(Note: Each year, Moravian College’s senior class selects a faculty member to give the Commencement address. The following remarks were offered on May 13, 2006).
President Rokke, Pam Rokke, honored guests, faculty colleagues, friends, parents, lovers of the graduates of all sorts, the folks who’ve cooked, cleaned and taken care of the graduates and their surroundings for four years, including preparing today’s ceremony, and especially, Moravian’s Class of 2006.
A few of you might recall the last time I spoke at commencement my mother sent along some unsolicited advice, as mothers will do. I’ll share just one line again because it’s timeless. She wrote, “Gary, you might remind the graduates of your own mediocre undergraduate record. If you could make something of yourself, surely anyone can and that will give them confidence! Heed my mother’s wisdom.
Before proceeding with some brief observations, I want to acknowledge that the Class of 2006 has been blessed with a college president who’s been a keen and steadfast advocate for unhampered discussion and free inquiry on this campus. I know that perhaps better than most because my presence on the faculty requires that he demonstrate that commitment on a regular basis. Pres. Rokke, as you retire today — and I don’t make a practice of this — I salute you. Now, let me extend one final opportunity to defend academic freedom.
As a faculty member I watch our freshly tasseled graduates stride across the stage each year and invariably ask myself: Have we satisfied our responsibility to these young people?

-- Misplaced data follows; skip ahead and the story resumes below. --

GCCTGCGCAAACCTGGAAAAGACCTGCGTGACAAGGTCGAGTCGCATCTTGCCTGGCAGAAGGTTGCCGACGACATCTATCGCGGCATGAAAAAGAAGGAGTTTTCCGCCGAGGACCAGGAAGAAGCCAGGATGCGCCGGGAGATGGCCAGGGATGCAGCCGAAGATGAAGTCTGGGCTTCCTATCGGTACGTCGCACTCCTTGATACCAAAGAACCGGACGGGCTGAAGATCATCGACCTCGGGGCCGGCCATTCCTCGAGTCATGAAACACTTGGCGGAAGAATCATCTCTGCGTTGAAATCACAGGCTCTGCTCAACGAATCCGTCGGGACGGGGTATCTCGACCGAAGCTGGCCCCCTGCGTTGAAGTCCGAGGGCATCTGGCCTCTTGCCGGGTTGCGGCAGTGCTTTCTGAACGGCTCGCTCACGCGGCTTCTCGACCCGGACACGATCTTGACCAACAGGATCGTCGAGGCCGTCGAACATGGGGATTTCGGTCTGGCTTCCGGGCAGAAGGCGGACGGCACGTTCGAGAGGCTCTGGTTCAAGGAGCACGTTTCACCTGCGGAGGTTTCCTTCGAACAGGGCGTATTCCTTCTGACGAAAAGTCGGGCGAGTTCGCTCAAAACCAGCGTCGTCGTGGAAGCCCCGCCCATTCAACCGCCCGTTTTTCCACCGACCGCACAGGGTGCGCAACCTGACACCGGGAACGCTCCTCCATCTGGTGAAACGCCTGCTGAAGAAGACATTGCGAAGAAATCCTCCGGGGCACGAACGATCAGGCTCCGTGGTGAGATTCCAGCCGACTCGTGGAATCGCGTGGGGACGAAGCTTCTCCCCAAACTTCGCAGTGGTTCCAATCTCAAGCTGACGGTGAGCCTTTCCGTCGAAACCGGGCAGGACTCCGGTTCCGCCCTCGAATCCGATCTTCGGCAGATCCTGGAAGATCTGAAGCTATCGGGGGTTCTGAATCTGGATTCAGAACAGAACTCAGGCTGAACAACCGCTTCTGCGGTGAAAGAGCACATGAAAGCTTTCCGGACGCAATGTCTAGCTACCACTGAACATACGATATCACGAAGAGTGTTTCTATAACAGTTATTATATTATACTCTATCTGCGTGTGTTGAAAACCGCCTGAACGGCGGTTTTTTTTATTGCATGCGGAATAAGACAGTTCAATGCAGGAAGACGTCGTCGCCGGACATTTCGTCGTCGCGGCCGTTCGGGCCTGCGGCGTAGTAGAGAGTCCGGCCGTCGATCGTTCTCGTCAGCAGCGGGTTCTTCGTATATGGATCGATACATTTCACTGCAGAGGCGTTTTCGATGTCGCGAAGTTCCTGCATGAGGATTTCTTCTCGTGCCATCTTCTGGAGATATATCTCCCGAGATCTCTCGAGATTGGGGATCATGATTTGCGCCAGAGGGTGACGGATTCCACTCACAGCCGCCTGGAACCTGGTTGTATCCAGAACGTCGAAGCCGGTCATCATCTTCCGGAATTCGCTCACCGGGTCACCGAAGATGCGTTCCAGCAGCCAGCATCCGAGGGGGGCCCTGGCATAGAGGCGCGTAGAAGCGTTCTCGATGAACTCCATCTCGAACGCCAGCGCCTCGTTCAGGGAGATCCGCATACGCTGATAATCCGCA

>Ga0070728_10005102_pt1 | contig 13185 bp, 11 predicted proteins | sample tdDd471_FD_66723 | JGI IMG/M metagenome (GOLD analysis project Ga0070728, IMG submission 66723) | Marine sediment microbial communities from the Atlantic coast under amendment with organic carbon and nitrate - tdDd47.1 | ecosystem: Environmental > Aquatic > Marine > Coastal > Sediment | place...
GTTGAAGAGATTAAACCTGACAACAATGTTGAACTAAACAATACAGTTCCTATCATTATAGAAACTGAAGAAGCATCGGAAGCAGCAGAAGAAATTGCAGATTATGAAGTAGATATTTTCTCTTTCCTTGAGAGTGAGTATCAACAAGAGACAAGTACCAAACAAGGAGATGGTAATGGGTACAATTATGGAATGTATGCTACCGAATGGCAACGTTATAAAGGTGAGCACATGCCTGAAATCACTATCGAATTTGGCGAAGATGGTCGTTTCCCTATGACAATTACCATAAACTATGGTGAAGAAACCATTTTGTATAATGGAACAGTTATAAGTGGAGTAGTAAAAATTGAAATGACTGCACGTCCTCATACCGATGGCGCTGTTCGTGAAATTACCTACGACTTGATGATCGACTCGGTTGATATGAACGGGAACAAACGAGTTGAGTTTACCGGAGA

It’s my sense that colleges like Moravian are among the few remaining U.S. institutions where human relations aren’t mediated through an impoverished bottom line “marketspeak ethos” where everything, including education, has been transformed and reduced to a commodity.
We are a fragile sanctuary where students can critically ponder what should be the ends of society as opposed to college impersonators that merely train students in means to serve ends prescribed by others.
We aspire to do what Howard Zinn, the magisterial American historian, describes when he writes that for many people, “There was a moment in our lives (or a month, or a year) when certain facts appeared before us, startled us, and then caused us to question beliefs that were strongly fixed in our consciousness – embedded there by years of family prejudice, orthodox schooling, imbibing of newspapers, radio and television.”
My conceit is that a few of these occasions, these moments of secular grace, have occurred here — even in a classroom. And that these epiphanies have elongated into a moral clarity that you will draw upon later. It’s my fervant hope, more than a firm conviction, that you’ve internalized three of these revelations:
First, you’re critical thinkers, skeptical citizens. As we said in the 60s, even vegetarians know that sacred cows make the best hamburger. Thanks to your liberal arts education you now possess what the late Neil Postman described as a “built-in crap detector. ” You don’t accept an idea as authoritative merely because it’s been around a long time, someone important uttered it, or because someone feels it strongly. You submit received opinion to respectful but ruthless analysis. You demand evidence. Indeed, you know that doing anything less would be a sign of disrespect for the idea, for the person asserting it and for yourself. (1)
You’ve read Noam Chomskey and you realize that “…citizens in a democratic society should undertake a course of intellectual self-defense to protect themselves from manipulation and control, and to lay the basis for more meaningful democracy.” (2)
For example, today you recognize the need for a doublespeak glossary to decipher the proliferating thought police euphemisms and oxymorans in circulation. Just a few of the buzzwords providing cover for abuses of official power abroad and the erosion of our democratic principles and civil liberties at home include:
1) The USA Patriot “Improvement” Act. Translation: One nation under surveillance.
2) Operation Iraqi Freedom. Translation: Somehow our oil got under their sand.
3) And my favorite environmental catch phrase: Healthy Forests. My decoder ring says: No tree left behind.